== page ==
This is currently in testing so it is not recommended to use these instruction in production.
deb lenny main contrib non-free deb-src lenny main contrib non-free deb lenny/updates main contrib non-free The above example is for a system using the main UK mirrors; your file might use a different local one WARNING: if for some reason your apt sources doesn’t use etch, but “stable” then your apt commands will start to use lenny the moment it is released.
I am inside archive.debian.org, but I am a little confused as to how to follow it's instructions/modify the sources list.
Here's the contents of the current list: deb etch ndn deb etch ksplice deb main non-free contrib deb etch-backports main deb etch/volatile main contrib non-free deb etch/updates main deb etch main I had to actually follow the steps above to clear the errors.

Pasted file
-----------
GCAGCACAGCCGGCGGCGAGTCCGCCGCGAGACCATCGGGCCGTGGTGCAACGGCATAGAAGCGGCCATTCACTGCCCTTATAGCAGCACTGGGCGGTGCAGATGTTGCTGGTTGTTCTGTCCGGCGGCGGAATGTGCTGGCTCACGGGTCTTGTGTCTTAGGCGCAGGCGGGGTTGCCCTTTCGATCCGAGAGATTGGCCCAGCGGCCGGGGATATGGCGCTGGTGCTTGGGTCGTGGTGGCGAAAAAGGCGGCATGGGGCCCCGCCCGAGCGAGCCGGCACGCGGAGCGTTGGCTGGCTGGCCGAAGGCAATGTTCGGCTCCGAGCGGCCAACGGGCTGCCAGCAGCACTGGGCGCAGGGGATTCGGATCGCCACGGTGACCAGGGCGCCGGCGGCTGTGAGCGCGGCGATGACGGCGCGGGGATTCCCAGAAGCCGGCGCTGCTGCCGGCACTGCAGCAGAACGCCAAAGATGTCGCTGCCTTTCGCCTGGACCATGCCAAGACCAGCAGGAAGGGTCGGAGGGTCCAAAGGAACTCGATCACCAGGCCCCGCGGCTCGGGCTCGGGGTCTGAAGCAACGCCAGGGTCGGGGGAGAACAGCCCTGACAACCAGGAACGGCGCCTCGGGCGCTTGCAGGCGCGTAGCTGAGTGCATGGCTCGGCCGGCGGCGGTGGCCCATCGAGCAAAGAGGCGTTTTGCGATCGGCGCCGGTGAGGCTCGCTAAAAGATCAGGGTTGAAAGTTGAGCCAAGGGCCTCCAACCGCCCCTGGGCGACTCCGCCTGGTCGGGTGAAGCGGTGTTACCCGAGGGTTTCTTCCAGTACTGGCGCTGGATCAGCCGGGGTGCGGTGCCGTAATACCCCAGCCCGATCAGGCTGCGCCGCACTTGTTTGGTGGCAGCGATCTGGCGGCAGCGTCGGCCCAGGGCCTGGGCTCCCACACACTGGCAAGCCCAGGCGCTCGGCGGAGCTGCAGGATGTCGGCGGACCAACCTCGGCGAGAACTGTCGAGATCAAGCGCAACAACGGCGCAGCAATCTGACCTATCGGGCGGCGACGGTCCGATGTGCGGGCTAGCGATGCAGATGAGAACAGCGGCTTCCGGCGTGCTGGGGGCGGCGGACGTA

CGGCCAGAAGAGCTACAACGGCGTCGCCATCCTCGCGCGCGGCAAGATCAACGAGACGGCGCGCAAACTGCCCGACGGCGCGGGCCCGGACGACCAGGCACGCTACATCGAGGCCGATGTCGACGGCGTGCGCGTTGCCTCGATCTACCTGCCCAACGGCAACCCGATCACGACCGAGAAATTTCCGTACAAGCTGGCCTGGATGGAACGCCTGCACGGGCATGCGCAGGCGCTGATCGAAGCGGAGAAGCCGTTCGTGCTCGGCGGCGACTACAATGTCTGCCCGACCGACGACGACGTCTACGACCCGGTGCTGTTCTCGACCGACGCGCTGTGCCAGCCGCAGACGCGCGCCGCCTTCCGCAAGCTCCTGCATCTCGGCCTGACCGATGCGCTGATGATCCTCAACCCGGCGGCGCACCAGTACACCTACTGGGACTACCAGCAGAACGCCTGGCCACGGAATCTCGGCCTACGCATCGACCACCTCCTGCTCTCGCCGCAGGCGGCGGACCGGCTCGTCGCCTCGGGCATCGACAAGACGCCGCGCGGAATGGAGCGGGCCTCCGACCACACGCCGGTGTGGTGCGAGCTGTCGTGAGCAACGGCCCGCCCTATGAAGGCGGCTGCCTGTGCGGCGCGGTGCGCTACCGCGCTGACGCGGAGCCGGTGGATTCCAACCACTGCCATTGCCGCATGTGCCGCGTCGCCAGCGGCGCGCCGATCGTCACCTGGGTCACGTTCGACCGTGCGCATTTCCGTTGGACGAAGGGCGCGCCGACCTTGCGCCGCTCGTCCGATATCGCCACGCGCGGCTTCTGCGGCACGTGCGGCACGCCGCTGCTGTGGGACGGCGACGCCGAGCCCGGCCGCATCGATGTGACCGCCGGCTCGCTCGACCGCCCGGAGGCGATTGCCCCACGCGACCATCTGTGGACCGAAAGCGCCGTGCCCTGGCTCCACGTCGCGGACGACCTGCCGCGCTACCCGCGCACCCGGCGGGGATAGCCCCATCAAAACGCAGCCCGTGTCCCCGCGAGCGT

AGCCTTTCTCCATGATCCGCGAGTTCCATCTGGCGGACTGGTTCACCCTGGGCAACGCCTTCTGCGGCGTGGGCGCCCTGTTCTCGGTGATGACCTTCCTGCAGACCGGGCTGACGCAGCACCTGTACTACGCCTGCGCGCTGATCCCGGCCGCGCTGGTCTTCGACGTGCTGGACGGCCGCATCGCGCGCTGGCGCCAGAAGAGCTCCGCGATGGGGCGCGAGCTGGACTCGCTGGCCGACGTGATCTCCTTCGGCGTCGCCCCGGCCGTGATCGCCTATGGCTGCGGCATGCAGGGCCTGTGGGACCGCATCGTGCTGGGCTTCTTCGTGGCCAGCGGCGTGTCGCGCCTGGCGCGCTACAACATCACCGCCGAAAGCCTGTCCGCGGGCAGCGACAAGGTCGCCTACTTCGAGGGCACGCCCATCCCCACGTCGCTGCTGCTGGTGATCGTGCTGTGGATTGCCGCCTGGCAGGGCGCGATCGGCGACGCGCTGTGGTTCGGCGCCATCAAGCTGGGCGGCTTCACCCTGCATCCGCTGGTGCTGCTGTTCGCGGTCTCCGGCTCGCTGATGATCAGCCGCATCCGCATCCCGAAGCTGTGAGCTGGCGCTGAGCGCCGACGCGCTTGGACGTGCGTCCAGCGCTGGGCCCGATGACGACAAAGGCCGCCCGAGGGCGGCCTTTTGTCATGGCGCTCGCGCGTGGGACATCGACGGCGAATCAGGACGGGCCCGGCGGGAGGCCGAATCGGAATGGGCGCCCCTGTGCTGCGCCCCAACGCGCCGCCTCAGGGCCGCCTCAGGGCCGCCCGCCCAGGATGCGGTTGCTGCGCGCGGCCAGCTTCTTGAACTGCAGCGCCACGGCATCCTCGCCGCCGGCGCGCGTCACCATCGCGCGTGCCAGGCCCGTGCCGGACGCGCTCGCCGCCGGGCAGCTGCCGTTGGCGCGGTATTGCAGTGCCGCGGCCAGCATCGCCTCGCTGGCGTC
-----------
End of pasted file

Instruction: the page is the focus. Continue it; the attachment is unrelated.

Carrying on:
To upgrade to Debian Lenny : Edit /etc/apt/d/etch.list, replacing the word etch with lenny.
I also changed the mirror url to a North American mirror rather than the German one by removing the de. You may also rename the filename from to if you feel so inclined. When Debian comes back up, it will be running Lenny.
What steps should I follow to end up with the server running lenny/xen3.2 and the virtual machines running lenny?
After making sure the grub config is correct and will be booting 3.2 all of my paravirtual machines booted up.
Perform upgrade After changing apt sources we need to update source list using the following command Note:-dist-upgrade was renamed to full-upgrade in lenny’s aptitude; or you can use:apt-get dist-upgrade This will take a while depending on what packages you have installed (that will need to be upgraded) and on your internet connection speed.
After this is done you will have to reboot your system in order to activate the kernel upgrade to the lenny 2.6.26 kernel.
That chapter covers potential issues not directly related to the upgrade process but which could still be important to know about before you begin.
Before upgrading your system, it is strongly recommended that you make a full backup, or at least back up any data or configuration information you can't afford to lose.